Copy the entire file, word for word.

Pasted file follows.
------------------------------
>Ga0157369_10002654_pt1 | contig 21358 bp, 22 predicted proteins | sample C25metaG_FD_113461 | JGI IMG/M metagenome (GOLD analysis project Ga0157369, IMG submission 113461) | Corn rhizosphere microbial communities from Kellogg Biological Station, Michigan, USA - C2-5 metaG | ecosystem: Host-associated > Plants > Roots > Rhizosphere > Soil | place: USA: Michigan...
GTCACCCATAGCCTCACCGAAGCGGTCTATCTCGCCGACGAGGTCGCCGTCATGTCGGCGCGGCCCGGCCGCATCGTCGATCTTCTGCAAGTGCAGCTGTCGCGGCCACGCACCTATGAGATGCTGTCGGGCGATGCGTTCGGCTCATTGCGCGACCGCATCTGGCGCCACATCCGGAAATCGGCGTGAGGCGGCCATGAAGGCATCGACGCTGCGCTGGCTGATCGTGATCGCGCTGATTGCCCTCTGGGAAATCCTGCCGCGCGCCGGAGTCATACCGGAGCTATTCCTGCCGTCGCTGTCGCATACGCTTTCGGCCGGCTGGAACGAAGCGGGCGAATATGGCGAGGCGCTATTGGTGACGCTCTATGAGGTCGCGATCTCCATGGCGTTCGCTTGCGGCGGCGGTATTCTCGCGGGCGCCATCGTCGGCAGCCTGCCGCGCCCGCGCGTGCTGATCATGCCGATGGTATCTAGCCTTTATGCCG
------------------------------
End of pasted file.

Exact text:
>Ga0157369_10002654_pt1 | contig 21358 bp, 22 predicted proteins | sample C25metaG_FD_113461 | JGI IMG/M metagenome (GOLD analysis project Ga0157369, IMG submission 113461) | Corn rhizosphere microbial communities from Kellogg Biological Station, Michigan, USA - C2-5 metaG | ecosystem: Host-associated > Plants > Roots > Rhizosphere > Soil | place: USA: Michigan...
GTCACCCATAGCCTCACCGAAGCGGTCTATCTCGCCGACGAGGTCGCCGTCATGTCGGCGCGGCCCGGCCGCATCGTCGATCTTCTGCAAGTGCAGCTGTCGCGGCCACGCACCTATGAGATGCTGTCGGGCGATGCGTTCGGCTCATTGCGCGACCGCATCTGGCGCCACATCCGGAAATCGGCGTGAGGCGGCCATGAAGGCATCGACGCTGCGCTGGCTGATCGTGATCGCGCTGATTGCCCTCTGGGAAATCCTGCCGCGCGCCGGAGTCATACCGGAGCTATTCCTGCCGTCGCTGTCGCATACGCTTTCGGCCGGCTGGAACGAAGCGGGCGAATATGGCGAGGCGCTATTGGTGACGCTCTATGAGGTCGCGATCTCCATGGCGTTCGCTTGCGGCGGCGGTATTCTCGCGGGCGCCATCGTCGGCAGCCTGCCGCGCCCGCGCGTGCTGATCATGCCGATGGTATCTAGCCTTTATGCCG